2020 has been quite a year: A global pandemic, wilfires, the glaciers melting…and it doesn’t seem to end.
Residents of San Francisco and elsewhere in California woke Wednesday to a deep orange sky that triggered apocalyptic visions in a year already rife with disturbing events.
Skies so dark at times that it appeared more night than day were accompanied in some places with ash falling like snow, the cause being massive wild fires filling the air with smoke and cinders.
“The orange skies this morning are a result of wildfire smoke in the air," San Francisco Bay air quality officials said in a tweet.
“These smoke particles scatter blue light and only allow yellow-orange-red light to reach the surface, causing skies to look orange."
As smoke gets thick in some areas, it blocks sunlight causing dark skies, the officials explained.
Photos of the eerie scene, particularly of a San Francisco skyline fit for a dystopian science fiction film, spread quickly on social media.
“Is there a word for ‘the apocalypse is upon us burnt sienna?’ read one tweet fired off by someone who felt using the word ‘orange’ to describe the sky was being too kind.
Others likened the scenes to planets other than Earth.
“If literal fire skies don’t wake us up to climate change, then nothing will," tweeted YouTube influencer and Zadiko tea startup chief Zack Kornfeld.
“Enjoy joking about how crazy this year is because we made this mess and it’s only going to get worse."
Strange and foreboding orange skies and a layer of falling ash greeted Bay Area residents as they woke on Wednesday, rubbing their eyes and wondering if they’d awoken on a different planet — and pondering just how long the daylight dimness would last. https://t.co/VoXXF6FMw1 pic.twitter.com/KdbcD099PF— San Francisco Chronicle (@sfchronicle) September 9, 2020
Scenes from around San Francisco where dark orange skies are still blanketing the city and region.This apocalyptic hue is due to a combination of smoke from various wildfires sitting above the marine fog layer. More here on @sfchronicle https://t.co/eChDMsLZLs pic.twitter.com/VaQlNsML0y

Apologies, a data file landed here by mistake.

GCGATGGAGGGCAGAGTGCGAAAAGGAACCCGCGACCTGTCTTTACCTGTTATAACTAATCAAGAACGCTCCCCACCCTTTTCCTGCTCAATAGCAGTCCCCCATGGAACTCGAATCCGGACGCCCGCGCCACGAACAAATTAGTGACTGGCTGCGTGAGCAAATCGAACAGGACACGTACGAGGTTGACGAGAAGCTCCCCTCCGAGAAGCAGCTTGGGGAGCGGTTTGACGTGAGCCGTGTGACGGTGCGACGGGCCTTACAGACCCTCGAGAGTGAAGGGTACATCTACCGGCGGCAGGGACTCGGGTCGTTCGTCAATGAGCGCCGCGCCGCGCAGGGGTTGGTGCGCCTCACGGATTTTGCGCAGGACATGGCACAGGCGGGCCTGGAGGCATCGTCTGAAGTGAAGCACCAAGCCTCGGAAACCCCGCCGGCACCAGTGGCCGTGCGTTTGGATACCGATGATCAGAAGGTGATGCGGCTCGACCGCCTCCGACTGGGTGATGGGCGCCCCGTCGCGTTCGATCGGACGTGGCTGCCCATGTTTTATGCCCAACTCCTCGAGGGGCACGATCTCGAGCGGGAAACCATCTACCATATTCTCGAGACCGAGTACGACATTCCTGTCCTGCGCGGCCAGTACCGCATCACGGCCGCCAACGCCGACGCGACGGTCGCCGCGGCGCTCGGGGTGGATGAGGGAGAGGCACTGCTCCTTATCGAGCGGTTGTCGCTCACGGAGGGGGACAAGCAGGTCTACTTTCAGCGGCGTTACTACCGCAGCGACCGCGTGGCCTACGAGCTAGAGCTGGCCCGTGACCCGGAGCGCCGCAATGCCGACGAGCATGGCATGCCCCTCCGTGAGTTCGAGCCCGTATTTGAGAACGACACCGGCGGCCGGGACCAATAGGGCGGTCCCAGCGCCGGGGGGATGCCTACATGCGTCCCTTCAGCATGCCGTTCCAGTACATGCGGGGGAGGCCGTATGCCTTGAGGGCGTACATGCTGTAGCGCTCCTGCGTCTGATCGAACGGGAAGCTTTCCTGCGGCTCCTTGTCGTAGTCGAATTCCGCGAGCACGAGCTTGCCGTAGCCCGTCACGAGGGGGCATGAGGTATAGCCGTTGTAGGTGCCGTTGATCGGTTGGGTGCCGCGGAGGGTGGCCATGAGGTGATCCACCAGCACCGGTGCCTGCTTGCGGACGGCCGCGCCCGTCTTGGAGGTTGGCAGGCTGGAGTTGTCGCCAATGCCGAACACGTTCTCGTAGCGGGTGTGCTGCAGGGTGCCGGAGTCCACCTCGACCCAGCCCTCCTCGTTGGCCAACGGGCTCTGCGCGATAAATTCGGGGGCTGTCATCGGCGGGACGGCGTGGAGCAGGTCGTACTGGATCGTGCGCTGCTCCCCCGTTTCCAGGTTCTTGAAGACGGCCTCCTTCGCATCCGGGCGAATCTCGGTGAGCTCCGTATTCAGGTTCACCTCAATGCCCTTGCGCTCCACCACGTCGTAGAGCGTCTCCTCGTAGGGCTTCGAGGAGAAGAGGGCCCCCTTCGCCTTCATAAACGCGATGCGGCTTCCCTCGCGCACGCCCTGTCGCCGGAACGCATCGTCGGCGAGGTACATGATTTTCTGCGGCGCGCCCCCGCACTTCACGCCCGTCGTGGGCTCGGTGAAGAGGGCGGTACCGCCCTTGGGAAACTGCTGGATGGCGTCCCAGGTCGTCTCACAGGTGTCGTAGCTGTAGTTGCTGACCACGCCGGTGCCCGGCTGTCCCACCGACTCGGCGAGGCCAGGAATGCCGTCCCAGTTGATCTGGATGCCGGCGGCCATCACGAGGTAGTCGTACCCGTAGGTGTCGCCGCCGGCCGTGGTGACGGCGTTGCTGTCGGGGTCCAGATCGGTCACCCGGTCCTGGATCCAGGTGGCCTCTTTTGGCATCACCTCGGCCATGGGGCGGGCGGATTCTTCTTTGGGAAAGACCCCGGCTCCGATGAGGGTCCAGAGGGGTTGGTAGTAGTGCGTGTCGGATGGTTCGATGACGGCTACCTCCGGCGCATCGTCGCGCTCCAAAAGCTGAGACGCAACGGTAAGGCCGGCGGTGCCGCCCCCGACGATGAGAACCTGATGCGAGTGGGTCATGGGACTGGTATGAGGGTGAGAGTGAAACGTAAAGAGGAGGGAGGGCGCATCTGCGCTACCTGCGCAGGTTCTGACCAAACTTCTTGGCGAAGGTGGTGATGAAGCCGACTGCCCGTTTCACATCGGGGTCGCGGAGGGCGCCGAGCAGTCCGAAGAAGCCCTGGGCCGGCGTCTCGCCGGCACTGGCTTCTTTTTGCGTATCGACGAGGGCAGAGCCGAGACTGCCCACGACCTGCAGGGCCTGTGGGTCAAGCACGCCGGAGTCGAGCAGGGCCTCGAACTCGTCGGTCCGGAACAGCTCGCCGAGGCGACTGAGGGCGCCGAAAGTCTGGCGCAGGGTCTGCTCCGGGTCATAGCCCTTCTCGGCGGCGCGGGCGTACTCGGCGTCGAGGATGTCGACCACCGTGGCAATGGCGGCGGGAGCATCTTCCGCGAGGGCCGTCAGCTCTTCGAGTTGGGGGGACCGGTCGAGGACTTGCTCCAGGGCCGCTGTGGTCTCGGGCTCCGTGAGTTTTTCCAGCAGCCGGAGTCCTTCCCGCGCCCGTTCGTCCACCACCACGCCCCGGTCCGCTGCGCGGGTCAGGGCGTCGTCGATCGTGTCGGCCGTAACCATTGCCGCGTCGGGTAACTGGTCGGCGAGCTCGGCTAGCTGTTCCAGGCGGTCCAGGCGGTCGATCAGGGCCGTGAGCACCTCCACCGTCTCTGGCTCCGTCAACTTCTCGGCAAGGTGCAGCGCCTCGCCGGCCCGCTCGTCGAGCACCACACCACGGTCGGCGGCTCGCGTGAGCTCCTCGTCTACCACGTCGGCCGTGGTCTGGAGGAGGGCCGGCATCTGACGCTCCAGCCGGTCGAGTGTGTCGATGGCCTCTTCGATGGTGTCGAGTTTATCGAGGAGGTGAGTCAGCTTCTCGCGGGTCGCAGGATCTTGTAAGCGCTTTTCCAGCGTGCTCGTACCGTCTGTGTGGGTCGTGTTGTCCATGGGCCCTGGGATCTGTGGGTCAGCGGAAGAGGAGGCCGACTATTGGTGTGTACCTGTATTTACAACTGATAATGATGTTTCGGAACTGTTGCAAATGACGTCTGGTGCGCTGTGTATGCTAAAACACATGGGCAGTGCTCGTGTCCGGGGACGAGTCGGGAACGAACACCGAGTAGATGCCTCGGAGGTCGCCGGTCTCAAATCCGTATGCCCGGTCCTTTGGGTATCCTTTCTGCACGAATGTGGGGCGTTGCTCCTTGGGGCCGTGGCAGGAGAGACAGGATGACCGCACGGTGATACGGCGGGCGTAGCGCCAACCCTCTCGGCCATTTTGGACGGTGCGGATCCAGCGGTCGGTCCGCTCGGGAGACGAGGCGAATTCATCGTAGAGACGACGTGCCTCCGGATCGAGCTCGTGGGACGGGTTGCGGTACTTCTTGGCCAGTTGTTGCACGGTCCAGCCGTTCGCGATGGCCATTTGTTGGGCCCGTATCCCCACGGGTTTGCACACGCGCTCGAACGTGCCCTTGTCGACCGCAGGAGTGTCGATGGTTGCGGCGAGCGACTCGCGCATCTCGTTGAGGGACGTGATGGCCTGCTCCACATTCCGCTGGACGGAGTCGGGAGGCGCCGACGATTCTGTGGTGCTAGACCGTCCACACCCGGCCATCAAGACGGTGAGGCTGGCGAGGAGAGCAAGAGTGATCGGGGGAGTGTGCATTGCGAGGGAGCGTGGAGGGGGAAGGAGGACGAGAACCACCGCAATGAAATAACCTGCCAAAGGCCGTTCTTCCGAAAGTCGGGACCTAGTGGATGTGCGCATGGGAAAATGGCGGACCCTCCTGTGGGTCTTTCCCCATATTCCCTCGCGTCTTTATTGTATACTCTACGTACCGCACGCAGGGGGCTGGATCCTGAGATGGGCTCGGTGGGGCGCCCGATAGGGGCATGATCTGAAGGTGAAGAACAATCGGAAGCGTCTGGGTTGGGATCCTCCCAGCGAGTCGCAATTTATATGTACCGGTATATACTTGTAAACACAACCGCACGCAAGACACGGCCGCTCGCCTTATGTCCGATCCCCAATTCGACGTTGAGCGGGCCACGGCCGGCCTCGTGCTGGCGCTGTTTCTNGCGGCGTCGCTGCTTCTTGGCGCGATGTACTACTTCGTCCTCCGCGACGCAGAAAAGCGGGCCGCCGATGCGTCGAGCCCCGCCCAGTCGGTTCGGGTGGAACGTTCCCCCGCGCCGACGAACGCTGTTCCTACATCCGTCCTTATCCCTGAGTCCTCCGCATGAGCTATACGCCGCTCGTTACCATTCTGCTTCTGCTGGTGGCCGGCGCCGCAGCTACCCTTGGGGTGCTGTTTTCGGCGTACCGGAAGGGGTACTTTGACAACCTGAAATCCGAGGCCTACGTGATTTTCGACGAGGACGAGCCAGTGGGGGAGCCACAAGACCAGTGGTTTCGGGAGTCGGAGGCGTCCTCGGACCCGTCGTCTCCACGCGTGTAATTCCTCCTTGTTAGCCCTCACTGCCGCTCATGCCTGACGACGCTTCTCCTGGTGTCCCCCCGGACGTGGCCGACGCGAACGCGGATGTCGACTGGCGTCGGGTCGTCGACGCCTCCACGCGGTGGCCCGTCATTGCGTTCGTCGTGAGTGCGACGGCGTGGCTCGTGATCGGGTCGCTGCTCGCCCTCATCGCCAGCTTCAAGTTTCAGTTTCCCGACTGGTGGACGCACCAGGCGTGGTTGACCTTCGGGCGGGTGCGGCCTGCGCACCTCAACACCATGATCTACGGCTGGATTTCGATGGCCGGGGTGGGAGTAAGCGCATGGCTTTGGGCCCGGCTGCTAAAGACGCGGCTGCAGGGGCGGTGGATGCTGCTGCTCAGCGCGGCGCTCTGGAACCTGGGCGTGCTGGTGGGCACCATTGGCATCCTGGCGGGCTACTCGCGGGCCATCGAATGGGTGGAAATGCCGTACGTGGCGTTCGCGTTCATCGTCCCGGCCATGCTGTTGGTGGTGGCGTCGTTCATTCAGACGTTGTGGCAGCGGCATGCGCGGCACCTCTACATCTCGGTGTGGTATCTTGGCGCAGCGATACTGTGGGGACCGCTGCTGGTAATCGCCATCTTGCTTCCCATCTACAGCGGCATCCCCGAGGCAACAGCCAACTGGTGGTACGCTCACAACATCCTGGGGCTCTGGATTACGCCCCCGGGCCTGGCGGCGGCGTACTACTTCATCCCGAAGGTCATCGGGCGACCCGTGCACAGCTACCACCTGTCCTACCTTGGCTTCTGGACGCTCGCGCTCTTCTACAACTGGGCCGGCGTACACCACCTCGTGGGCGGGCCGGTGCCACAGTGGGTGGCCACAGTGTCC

— Jessica Christian (@jachristian) September 9, 2020
San Francisco: 10am. Simply. Bizarre. “Smoke particles scatter blue light & only allow yellow-orange-red light to reach the surface, causing skies to look orange.” - Air Quality District (video from @LombardiHimself) @nbcbayarea pic.twitter.com/HZgVFvBLbk— Raj Mathai (@rajmathai) September 9, 2020
Absolutely no filter involved here. This is the morning sky over San Francisco at 8am. Orange, dark and ashy bc of wildfires. I was two days away from my 8th birthday when Mt. St. Helens shook the planet. I’m from Seattle-Tacoma and i remember the sky looked just like this. pic.twitter.com/zgOkT2Ou5f— Will Tran (@KRON4WTran) September 9, 2020
San Francisco today. The sky is dark with ash from fires, and the wind stagnated, so everywhere it’s a red orange light.This was taken just minutes ago, it’s noon here pic.twitter.com/EcngJzhxBw
— OdorousObject (@OdorousObject) September 9, 2020
Skies over San Francisco right now. Apocalyptic. I’ve lived here since 1998 and have never seen anything like this. The pic doesn’t capture the true darkness. #BayArea #orangesky #CaliforniaFires pic.twitter.com/KkAxV3qBs0— cindy k (@cbk_sf) September 9, 2020
Dark skies blocking the sun chilled temperatures at what has historically been the warmest time year in San Francisco.
“Geo-color imagery shows a very thick multilevel smoke deck over much of California," the US National Weather Service said in a tweet.
“This smoke is filtering the incoming energy from the sun, causing much cooler temperatures and dark dreary red-shifted skies across many areas."
What were being described as “unprecedented" wildfires, fueled by strong winds and searing temperatures, were raging cross a wide swathe of California, Oregon and Washington on Wednesday, destroying scores of homes and businesses in the western US states and forcing tens of thousands of residents to evacuate.
In California, where at least eight deaths have been reported, National Guard helicopters rescued hundreds of people trapped by the Creek Fire in the Sierra National Forest.
In Oregon, Governor Kate Brown declared the fires in the northwestern state to be a “once-in-a-generation event."
Jay Inslee, the governor of neighboring Washington state, described the wildfires as “unprecedented and heartbreaking."
Inslee, who campaigned for the Democratic nomination for president on a platform of battling climate change, and California Governor Gavin Newsom both blamed the effects of a changing climate for the exceptional ferocity of this year’s blazes.
“I quite literally have no patience for climate change deniers," Newsom said. “It’s completely inconsistent, that point of view, with the reality on the ground."
(With inputs from AFP)